Summary: In nineteenth century London, it's not considered proper for a young lady to send flowers to a healthy, eligible young bachelor. But when Adrian Morey receives a bouquet with a challenge, he can't help but be intrigued. His curiosity only grows as the bloom induced correspondence continues and he finds himself becoming more and more fascinated by his mysterious admirer. Soon he's tearing up the city looking for her, but will his father's plans for his marriage conclude before he finds her?
Annabelle Bradford has adored Adrian from afar for years and when she finally finds the nerve to tell him of her feelings, she does it in the most frivolous of ways – with a bouquet! But then, to her surprise, Adrian answers her message with another posy and before she realizes it, they're running a correspondence of petals. But what is all this talk of his betrothal?
"He loves me. He loves me not. He loves me. He loves me not," Annabelle Bradford repeated over and over again as she striped a deplorable daisy of its petals. "He loves me. He loves me not." The last petal drifted to the ground and she sighed, flopping back on the plaid wool blanket she had lain over the grass in the garden of her father's London townhouse.
"Who on Earth do I think I can fool?" she muttered to herself and tossed the daisy stem aside. "He doesn't even know I exist and he probably never will. He'll live his life out, marry a woman who looks like an angel and always says the right thing and she'll bear him as many children as he likes – not too many, so as not to seem uncivilized and not too few because she'll be an obedient wife who will always do her duty." She watched the clouds float along in the sky, mentally picking out shapes among them as she went on with her ranting prophecy.
"One day, when his children are all grown up and he's bouncing his youngest grandson on his knee, the butler will walk in and say, "The mail, My Lord." And he'll go through it, laughing over letters from his friend and reading his grandson some passage from one his daughter in Italy wrote and then he'll come across a cream coloured envelope with flowing words in red ink. He'll open it and, lo and behold, there will be an invitation informing him that some strange woman obsessed with flowers died and, as her last wish, asked that he attend her funeral.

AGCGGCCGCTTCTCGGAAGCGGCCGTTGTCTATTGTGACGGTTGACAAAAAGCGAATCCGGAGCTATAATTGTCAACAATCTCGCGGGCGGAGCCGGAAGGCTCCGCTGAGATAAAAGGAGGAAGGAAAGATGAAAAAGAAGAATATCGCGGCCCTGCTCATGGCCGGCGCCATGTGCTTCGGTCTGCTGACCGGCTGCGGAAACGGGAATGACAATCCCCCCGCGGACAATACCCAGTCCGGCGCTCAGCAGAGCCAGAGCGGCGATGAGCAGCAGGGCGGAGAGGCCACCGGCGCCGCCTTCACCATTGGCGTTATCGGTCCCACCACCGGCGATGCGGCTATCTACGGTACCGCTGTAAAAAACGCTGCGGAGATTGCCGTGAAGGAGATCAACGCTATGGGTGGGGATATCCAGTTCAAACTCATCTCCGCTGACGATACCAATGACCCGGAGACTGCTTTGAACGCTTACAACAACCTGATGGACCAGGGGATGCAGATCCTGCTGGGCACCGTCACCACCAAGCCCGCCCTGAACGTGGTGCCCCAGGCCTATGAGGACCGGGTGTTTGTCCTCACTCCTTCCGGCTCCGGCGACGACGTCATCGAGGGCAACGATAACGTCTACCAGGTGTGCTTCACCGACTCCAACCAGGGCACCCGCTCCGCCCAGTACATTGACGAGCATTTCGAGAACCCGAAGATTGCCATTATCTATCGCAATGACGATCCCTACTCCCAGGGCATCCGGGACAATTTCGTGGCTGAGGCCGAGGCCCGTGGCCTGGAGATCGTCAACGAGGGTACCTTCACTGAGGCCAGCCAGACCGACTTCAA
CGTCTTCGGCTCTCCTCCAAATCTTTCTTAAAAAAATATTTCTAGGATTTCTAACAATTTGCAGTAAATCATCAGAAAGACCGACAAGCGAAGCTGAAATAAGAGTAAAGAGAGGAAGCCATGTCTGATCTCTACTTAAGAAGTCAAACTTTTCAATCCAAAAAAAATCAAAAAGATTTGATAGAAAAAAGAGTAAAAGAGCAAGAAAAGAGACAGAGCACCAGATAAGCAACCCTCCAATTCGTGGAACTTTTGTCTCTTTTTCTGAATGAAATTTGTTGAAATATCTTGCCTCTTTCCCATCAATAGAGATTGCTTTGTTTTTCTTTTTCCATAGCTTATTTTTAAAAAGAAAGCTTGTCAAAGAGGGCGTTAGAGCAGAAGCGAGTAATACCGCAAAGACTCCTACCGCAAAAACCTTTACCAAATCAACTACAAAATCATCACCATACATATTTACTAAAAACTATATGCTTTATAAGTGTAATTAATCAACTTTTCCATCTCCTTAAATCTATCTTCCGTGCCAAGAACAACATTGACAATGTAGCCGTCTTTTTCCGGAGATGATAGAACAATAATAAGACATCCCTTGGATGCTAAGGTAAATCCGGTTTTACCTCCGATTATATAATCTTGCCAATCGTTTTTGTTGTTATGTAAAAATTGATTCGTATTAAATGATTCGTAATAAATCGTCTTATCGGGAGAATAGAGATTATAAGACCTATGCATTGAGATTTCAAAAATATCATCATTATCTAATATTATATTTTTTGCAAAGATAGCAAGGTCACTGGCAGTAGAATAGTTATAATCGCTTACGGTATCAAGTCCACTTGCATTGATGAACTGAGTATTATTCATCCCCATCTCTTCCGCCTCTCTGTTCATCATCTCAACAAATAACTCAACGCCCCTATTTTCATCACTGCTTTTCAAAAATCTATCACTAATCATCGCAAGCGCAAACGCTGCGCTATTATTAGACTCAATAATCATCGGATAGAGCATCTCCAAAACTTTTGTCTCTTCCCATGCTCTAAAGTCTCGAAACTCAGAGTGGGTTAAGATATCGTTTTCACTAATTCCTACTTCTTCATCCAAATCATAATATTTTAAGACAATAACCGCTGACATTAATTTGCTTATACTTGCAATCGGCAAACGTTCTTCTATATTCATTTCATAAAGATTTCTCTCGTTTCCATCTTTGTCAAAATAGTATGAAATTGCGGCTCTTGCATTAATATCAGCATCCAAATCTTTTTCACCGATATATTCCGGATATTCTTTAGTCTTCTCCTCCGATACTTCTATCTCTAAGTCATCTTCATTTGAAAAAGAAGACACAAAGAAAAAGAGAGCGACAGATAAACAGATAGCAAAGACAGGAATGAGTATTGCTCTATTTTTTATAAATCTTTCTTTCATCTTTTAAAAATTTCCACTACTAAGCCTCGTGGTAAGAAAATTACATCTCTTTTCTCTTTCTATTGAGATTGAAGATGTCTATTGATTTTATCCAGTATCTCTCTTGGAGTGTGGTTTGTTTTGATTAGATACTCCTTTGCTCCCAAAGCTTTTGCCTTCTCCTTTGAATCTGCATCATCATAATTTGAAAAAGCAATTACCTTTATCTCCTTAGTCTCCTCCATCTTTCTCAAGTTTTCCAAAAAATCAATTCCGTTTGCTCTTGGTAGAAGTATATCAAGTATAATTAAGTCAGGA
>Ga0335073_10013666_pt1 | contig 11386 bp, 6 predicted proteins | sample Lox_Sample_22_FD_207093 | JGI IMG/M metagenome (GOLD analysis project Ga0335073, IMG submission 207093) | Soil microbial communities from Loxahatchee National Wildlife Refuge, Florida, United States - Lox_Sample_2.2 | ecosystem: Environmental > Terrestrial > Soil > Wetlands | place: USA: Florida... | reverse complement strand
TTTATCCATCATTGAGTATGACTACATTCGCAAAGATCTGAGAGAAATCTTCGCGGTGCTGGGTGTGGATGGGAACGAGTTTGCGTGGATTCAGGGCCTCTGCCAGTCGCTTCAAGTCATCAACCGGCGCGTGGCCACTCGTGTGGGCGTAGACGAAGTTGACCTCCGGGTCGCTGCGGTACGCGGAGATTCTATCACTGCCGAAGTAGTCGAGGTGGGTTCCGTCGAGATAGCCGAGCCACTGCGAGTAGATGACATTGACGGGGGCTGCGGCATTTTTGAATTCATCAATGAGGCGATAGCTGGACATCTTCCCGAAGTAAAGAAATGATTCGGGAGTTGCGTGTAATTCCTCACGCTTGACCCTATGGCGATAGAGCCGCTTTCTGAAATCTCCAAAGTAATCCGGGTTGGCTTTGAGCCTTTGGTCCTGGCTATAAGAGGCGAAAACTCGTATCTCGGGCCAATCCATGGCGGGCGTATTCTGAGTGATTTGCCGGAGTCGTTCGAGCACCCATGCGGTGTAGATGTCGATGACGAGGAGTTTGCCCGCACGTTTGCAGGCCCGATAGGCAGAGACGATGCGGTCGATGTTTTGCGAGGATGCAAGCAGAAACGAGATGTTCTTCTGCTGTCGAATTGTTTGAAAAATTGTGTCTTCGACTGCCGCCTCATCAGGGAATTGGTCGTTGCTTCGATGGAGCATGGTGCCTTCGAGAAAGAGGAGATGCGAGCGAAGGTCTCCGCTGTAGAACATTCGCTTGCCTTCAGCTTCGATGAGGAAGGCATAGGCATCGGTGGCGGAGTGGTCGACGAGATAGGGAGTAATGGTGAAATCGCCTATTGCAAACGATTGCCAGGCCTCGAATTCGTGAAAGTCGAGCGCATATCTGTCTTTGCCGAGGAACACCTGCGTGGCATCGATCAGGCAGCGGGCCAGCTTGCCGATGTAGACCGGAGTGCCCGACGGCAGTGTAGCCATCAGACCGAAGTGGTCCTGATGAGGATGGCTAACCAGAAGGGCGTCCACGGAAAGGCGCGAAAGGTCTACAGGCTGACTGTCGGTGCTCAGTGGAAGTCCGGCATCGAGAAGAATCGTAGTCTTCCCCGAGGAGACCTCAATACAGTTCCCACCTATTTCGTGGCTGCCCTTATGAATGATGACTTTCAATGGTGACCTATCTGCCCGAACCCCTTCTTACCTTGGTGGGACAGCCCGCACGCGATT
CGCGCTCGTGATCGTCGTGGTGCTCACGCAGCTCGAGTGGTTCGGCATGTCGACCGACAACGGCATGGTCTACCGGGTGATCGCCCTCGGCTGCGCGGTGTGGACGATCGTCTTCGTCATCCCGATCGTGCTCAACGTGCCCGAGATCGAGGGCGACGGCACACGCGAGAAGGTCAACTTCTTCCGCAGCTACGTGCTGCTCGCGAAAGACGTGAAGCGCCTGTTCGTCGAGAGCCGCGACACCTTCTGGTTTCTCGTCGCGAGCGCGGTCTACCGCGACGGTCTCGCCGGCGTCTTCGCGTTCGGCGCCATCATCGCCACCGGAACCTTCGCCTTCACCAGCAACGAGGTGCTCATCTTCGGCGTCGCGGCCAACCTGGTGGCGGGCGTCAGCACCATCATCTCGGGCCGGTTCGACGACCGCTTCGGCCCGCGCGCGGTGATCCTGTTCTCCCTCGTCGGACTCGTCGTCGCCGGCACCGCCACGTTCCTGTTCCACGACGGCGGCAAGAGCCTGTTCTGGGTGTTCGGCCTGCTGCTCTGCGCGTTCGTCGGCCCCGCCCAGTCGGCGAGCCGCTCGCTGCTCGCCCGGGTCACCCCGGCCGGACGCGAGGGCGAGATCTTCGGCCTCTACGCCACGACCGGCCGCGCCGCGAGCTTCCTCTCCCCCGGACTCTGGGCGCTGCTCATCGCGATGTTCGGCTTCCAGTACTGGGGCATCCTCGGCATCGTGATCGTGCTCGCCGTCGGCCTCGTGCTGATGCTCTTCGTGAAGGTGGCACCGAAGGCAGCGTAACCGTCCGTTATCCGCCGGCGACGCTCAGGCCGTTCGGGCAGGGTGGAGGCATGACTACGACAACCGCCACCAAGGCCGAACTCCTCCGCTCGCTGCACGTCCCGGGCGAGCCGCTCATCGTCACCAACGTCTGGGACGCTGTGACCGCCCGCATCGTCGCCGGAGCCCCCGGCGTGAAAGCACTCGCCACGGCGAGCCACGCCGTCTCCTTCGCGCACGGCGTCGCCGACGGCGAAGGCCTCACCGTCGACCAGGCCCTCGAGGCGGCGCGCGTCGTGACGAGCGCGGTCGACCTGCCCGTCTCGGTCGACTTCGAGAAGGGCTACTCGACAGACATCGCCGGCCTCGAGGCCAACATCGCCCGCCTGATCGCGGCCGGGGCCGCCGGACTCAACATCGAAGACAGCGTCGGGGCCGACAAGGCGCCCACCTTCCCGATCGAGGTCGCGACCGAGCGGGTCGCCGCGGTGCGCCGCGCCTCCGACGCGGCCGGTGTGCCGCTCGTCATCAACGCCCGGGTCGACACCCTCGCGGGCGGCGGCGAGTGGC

"Yes, and he'll go, even though he'll think it's odd and strange and rather grotesque. He'll go out of respect for a woman's last request. It shall be open casket of course; Melanie would make it so because that's just the way she is. He'll look down at me and pretend he's saying some monumental goodbye to someone he knew very, very well, but really he'll be thinking how awful I look in whatever dress it is that Melanie shall pick out for me. Then he'll go home and tell his still beautiful wife about what a strange day's he's had and she'll say something perfect that will make him laugh and by the next week, he'll have forgotten all about it.
"Well, I won't have it!" Annabelle sat bolt upright on the blanket, blinked and cast a look about the garden to make sure no one had heard her sudden outburst. There was no one near.
"I won't have it," she repeated, more quietly this time. "I won't stand for living without him ever knowing I even exist. There must be something I can do so he'll at least have a clue who I am when he goes to my funeral."
She looked around her garden, recalling the meaning of each plant planted there as she did. Her eyes fell on the two clusters of bluebottles on either side of the door. Bluebottles. It certainly was a suitable message, but was it…too suited, perhaps? After all, she didn't want him to think of her at her funeral as 'that pitiful girl who sent me those bluebottles all those years ago.' Gnawing on her lip, Annabelle considered the idea.